Students, farmers and ranchers, RCD/NRCS/Extension staff — $45
Farm field day on Feb. 20th — $40
Advancing policy solutions at the nexus of climate change and sustainable agriculture
Filmmaker Ken Burns’ latest documentary “The Dust Bowl” aired on PBS in November, serves as a reminder and wake-up call about the threats posed by climate change to agriculture.
The documentary, consisting of two 2-hour films “The Great Plow-Up” and “Reaping the Whirlwind”, brings to the audience a vivid picture of one of the darkest times of the 20th century through a combination of survivor’s accounts, historian’s input, and dramatic movie footage. According to PBS, “The Dust Bowl chronicles the worst man-made ecological disaster in American history, in which the frenzied wheat boom of the ‘Great Plow-Up,’ followed by a decade-long drought during the 1930s nearly swept away the breadbasket of the nation… It is also a morality tale about our relationship to the land that sustains us—a lesson we ignore at our peril.”
“We were just too selfish and were trying to make more money off of the wheat, and it didn’t work out,” says one survivor. Resulted from both severe drought and unsustainable farming practices, the 1930s Dust Bowl left millions of acres of farmland ruined and hundreds of thousands of people dislocated, causing incalculable damage to the environment and economy.
“The next dust bowl” published in Nature, Joe Romm wrote, “Warming causes greater evaporation and, once the ground is dry, the Sun’s energy goes into baking the soil, leading to a further increase in air temperature. That is why, for instance, so many temperature records were set for the United States in the 1930s Dust Bowl; and why, in 2011, drought-stricken Texas saw the hottest summer ever recorded for a US state.”
So, are there any lessons from the 1930s Dust Bowl applicable to California agriculture? Certainly water issues top the list of concerns — at times flooding from early and rapid spring melting of the Sierra snow pack will challenge growers, and later in the dry season water scarcity will be the problem. With some notable exceptions in parts of the Central Valley, severe dust issues are not likely (though Romm argues that the risks have been underestimated).
Nonetheless, there are practices that California growers can adopt to buffer against the myriad of potential climate challenges. Investing in soil building tops the list. Practices such as cover cropping, applying compost and manure and conservation tillage increase the soil organic matter and provide many benefits — for example, increased water penetration and retention, reduced runoff and erosion, elevated carbon sequestration, enhanced fertility and productivity and economic gain. Investing in soil organic matter may be the best insurance policy a farmer can get to buffer against climate change and whatever version of a dust bowl disaster may California face.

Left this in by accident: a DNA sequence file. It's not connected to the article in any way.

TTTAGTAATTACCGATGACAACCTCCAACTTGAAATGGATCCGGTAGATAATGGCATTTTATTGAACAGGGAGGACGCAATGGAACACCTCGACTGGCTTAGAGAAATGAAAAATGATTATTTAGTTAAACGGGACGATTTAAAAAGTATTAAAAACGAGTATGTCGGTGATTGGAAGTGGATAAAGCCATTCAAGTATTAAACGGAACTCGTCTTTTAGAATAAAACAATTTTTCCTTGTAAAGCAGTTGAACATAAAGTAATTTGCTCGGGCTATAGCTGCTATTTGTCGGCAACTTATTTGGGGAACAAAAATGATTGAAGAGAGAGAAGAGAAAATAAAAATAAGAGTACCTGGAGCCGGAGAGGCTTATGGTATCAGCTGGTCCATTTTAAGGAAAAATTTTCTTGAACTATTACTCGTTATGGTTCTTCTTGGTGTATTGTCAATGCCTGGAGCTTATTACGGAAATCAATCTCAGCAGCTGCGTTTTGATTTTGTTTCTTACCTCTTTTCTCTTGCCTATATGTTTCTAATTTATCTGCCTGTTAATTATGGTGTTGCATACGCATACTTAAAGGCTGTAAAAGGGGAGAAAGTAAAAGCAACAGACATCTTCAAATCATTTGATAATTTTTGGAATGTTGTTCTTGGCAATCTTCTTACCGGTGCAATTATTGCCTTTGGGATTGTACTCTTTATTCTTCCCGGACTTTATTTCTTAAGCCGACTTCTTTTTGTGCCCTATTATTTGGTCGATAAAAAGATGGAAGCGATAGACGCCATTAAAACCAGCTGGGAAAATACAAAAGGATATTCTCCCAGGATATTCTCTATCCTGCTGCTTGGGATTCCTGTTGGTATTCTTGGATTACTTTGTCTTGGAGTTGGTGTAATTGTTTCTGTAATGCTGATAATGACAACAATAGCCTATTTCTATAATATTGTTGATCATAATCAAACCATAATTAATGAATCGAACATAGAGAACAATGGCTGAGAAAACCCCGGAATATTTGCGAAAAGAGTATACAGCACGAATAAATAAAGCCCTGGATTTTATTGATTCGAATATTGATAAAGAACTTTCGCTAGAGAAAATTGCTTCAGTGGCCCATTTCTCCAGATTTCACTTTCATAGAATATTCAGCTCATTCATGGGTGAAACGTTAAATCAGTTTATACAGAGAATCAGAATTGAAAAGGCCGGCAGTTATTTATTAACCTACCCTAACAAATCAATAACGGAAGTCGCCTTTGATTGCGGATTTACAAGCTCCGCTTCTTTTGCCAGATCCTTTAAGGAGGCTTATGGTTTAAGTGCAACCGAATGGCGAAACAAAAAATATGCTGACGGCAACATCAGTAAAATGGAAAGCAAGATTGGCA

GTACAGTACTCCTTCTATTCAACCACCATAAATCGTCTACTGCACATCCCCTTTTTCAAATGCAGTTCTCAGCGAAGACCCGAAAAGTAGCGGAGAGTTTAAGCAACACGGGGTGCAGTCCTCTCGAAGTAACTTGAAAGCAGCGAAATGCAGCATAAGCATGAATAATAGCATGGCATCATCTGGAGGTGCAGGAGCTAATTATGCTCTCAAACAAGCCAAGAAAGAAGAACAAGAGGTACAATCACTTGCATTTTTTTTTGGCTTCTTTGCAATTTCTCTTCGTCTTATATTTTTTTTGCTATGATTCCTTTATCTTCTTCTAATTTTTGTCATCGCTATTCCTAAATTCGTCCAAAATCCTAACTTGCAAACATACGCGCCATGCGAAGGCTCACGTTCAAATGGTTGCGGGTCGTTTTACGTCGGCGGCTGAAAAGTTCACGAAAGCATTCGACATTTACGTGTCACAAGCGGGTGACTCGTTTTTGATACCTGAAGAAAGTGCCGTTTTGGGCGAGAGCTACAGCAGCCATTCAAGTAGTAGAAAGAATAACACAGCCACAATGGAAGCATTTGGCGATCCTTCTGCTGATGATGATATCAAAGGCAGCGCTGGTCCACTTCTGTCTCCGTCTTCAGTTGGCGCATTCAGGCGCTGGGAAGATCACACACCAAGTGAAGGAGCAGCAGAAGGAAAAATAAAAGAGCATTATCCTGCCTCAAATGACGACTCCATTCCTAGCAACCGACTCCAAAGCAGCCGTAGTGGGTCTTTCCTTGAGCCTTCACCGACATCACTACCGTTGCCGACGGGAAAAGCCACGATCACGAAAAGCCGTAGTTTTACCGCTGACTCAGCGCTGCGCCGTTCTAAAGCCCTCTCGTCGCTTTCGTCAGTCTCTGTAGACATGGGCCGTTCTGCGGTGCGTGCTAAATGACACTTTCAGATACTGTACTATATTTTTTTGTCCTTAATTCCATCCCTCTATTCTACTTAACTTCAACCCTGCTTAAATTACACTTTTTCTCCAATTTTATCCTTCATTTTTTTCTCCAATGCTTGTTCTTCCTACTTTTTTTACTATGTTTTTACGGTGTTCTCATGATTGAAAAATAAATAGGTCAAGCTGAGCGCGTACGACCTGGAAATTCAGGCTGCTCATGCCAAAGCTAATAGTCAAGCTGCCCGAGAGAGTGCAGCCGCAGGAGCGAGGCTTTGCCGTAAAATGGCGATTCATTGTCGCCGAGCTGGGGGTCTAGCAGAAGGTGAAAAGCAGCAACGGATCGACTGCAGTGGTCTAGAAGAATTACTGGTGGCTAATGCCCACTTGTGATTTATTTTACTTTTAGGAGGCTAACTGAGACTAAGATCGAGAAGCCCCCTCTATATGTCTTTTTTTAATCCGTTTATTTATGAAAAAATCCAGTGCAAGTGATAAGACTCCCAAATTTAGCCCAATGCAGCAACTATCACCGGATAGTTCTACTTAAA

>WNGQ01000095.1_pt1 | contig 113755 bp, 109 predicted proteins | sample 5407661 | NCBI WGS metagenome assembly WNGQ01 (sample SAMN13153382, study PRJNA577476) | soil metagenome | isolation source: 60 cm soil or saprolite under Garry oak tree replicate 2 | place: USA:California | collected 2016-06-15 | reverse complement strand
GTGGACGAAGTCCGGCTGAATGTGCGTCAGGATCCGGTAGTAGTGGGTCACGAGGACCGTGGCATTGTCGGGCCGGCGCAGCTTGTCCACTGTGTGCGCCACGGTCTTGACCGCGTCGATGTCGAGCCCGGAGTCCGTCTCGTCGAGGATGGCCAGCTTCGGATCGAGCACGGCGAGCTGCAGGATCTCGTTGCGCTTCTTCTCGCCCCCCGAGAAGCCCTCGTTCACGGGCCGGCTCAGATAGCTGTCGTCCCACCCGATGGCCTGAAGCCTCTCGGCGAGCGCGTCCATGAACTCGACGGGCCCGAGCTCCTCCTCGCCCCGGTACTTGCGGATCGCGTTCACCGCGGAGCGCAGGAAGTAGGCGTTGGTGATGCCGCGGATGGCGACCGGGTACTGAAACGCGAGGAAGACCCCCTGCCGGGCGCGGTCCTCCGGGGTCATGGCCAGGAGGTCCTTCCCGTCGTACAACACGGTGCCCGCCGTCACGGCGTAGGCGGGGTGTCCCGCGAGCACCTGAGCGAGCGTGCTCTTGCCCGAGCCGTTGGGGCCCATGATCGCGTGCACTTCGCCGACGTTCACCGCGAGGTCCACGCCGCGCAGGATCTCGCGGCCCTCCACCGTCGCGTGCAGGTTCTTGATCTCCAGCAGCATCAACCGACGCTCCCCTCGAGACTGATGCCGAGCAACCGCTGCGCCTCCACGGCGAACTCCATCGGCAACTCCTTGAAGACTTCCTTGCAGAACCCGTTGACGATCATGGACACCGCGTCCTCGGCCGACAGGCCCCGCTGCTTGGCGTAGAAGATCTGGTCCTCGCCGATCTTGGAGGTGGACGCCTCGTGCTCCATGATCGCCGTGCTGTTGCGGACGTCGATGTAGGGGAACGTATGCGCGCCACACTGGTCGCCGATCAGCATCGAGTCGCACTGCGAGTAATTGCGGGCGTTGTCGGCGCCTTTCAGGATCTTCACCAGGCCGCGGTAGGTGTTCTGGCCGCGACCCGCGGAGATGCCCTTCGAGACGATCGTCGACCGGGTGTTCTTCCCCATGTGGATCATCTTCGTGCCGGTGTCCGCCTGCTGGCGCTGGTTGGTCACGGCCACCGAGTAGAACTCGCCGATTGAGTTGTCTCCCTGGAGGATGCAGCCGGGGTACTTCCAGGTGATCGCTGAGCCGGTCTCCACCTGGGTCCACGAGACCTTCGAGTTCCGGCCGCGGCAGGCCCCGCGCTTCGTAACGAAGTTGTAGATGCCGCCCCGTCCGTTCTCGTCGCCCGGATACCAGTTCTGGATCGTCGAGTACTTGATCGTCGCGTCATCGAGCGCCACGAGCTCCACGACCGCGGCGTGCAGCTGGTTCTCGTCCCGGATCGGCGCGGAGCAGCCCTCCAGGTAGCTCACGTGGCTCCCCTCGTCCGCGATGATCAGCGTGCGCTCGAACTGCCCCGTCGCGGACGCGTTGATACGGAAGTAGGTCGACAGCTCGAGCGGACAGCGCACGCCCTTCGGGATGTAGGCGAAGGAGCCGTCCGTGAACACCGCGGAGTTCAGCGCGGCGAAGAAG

For some California farmers and ranchers who are interested investing in energy efficiency upgrades, the launch of the CaliforniaFIRST program in late September could be welcome news: no upfront cost necessary as long as the property owner agrees to repay the cost of the improvements through an annual property tax assessment lasting up to 20 years.
As the nation’s largest property assessed clean energy (PACE) program, the CaliforniaFIRST program is developed in an effort to help owners of office, multi-family residential (5 or more units), retail, industrial, and agriculture properties in 14 counties and 126 cities in California reduce energy and water use. The new program is backed by $250 million of private capital, and according to Renewable Funding, the CaliforniaFIRST program administrator, it covers a wide range of energy efficiency, water efficiency and renewable energy upgrades, including but not limited to insulation, rooftop PV, and grey water systems.
“Commercial PACE gives businesses a great option for pursuing energy efficiency projects that may have previously been out of reach,” says San Diego County Supervisor Dianne Jacob. “The County’s partnership with CaliforniaFIRST provides a mechanism for participants to start spending less money on energy bills and more back into the business.”
Considering the role agriculture plays in the state’s economy and its potential for energy and cost savings, CalCAN sees CaliforniaFIRST as an opportunity to finance energy efficiency projects in the agriculture sector, especially for growers in need of financial support to increase efficiency of their operations. Furthermore, because energy efficiency measures and on-farm renewable energy production can reduce GHG emissions while providing energy and cost savings, the CaliforniaFIRST program also provides a way for agriculture producers to help mitigate the impacts of climate change.
More information about the CaliforniaFIRST program and the regions where it is available can be found at https://californiafirst.org/overview.
Being new to California, I find myself always amazed by the impressive variety of fruits and veggies available in the supermarket produce section here everyday. However, a newly released documentary co-produced by KQED and the Center for Investigative Reporting points out that things maybe changing. This half-hour documentary, titled Heat and Harvest, talks about the potentially profound threats brought by the climate crisis to California’s farm belt. Rising temperatures, reduced water resources, and increased pest and disease pressures are likely to negatively affect the prices and availability of local produce in California.